Python is like an ocean. If you have been working with Python, you might’ve already heard the word module. When we solve a problem in mathematics, there will be several methods to solve the problem. But, one method will be the best one, and it will be based on the time to solve, simplicity, and accuracy. While programming, programmers also need such solutions. When a programmer first tries to solve a problem, he uses all the methods and analyzes the best method considering many factors and scenarios. The program can be lengthy. In Python, all such programs that a typical Python-programmer will need while coding is stored in modules. So, a module is a file with a set of functions, classes, variables, and statements with logic that we can include in our programs. The programmer need not write the whole code, instead he can include the already developed modules and can use the functionality.
- Related logics are grouped simultaneously and placed into a file called the modules. Hence, every module consists of similar codes. This improves the organization of a code when we use the modules in our program.
- To use the logic specified inside a module in our code, we need to import the module using the import statement for the interpreter to recognize and implement the logic.
- When we import a module into our program, the whole module will be imported. To directly import a function inside the module, we can use the syntax:
import module_name. function_name
from module_name import function_name
- If we want to import all the functions, variables, and constants of a module, we can use an asterisk:
from module_name import *
- If the module specified by the user does not exist, the interpreter raises an error
ImportError: No module named “module_name."
- We can even create custom modules by importing the file in which the function or the logic we need is written into any program.
This is the basic idea of modules. Now, let us see the list of modules a programmer will need in his programming journey one or the other time. There are about 200 modules in Python, varying with the distribution. These modules are organized in alphabetical order on the official website - here.
These are some frequently used modules and libraries in Python:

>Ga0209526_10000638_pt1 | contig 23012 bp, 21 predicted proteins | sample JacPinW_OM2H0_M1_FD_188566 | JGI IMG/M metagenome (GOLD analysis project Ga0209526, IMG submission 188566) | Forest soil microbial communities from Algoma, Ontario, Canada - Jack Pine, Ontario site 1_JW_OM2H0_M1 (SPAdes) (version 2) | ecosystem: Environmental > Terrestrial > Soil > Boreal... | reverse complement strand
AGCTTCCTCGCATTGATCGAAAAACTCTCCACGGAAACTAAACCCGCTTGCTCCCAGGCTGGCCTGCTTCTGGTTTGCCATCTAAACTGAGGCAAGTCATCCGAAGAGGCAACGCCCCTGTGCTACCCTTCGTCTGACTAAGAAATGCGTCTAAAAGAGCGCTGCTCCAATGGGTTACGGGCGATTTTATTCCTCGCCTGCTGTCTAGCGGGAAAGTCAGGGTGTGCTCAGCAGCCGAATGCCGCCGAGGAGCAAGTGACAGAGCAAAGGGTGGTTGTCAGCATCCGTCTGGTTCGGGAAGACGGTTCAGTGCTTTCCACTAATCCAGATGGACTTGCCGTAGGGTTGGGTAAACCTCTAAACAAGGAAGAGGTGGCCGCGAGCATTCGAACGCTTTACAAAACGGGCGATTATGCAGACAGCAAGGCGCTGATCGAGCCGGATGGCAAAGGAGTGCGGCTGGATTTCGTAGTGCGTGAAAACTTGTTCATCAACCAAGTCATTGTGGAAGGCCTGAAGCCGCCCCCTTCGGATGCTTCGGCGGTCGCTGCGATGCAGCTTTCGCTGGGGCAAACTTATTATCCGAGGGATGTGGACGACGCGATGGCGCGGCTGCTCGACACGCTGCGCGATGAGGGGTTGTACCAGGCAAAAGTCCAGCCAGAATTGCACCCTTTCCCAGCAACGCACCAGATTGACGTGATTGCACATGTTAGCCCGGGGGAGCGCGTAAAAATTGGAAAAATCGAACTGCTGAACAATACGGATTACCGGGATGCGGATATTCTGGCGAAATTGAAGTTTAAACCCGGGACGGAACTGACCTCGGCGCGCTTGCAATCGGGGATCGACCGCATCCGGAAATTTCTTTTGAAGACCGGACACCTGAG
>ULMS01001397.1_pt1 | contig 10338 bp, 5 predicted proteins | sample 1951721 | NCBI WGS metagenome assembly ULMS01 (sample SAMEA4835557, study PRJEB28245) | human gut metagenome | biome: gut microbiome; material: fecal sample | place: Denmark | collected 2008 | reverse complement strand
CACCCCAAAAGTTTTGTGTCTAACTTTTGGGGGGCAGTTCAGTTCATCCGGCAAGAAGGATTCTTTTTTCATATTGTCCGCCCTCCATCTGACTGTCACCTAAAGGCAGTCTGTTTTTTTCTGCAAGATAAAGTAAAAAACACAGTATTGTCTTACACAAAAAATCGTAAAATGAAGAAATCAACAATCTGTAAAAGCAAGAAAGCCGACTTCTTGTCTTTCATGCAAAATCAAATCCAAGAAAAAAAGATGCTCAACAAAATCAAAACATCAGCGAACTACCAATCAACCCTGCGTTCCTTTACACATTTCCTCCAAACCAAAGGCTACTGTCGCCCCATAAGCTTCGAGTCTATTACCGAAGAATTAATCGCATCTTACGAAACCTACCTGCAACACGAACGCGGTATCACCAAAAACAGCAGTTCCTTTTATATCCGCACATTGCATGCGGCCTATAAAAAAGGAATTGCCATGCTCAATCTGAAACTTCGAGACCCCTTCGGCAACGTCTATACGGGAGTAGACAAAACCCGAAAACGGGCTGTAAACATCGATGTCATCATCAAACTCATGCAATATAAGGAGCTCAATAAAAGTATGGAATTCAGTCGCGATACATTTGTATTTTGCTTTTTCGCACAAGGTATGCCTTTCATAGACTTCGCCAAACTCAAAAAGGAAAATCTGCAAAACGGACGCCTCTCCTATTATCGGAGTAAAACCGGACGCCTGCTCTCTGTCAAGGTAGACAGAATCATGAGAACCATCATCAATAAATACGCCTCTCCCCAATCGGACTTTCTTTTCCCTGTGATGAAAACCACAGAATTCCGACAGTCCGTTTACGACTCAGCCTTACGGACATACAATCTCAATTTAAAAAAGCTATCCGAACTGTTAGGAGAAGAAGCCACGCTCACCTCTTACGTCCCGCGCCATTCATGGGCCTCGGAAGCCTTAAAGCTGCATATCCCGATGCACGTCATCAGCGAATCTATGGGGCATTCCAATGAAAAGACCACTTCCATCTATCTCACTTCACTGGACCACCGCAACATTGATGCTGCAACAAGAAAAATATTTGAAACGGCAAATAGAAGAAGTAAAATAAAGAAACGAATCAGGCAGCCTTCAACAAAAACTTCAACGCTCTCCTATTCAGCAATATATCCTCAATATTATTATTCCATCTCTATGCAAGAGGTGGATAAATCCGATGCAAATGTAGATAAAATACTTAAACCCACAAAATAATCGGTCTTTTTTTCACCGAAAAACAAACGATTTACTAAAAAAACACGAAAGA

|Numpy||It provides us with several multi-dimensional array processing functions.|
|Pandas||The best library of modules with data analysis, data science, and machine learning solutions.|
|Matplotlib||Contains data visualization and plotting functions and is an extension to the numpy library.|
|Seaborn||It is based on matplotlib. Also used for plotting graphs to visualize the vast amount of data.|
|Scikit-learn||Best library for machine learning applications. Contains a lot of tools for statistics and ml.|
Modules vs. Libraries vs. Packages:
When searching for modules, we might run into many libraries and packages. These three words are used synonymously sometimes. But, these are not the same words.
|A simple Python file ends with a .py extension.||Collection of already compiled programs to execute in our codes.||Collection of similar modules in one place.|
A module is a base here. These are normal Python files that contain some code. We save the file and use them whenever we want in our programs. Based on the type and the uses of the code, modules are stored in packages.
Packages and libraries are more exchangeable words. A package can have sub-packages in it. In a package, there will be a __init__. py file defines it as a package, and the interpreter recognizes it as a package.
Like the generic term, a library is the collection of books and resources; in Python, a library is the collection of already made codes, documentation, classes, values, etc. The Python standard library contains the syntax and semantics of the tokens we use in Python, like if-else, loops, etc. In-built modules, that contain the basic functionality of Python are stored in the Python standard library. Python libraries are generally written in the C programming language.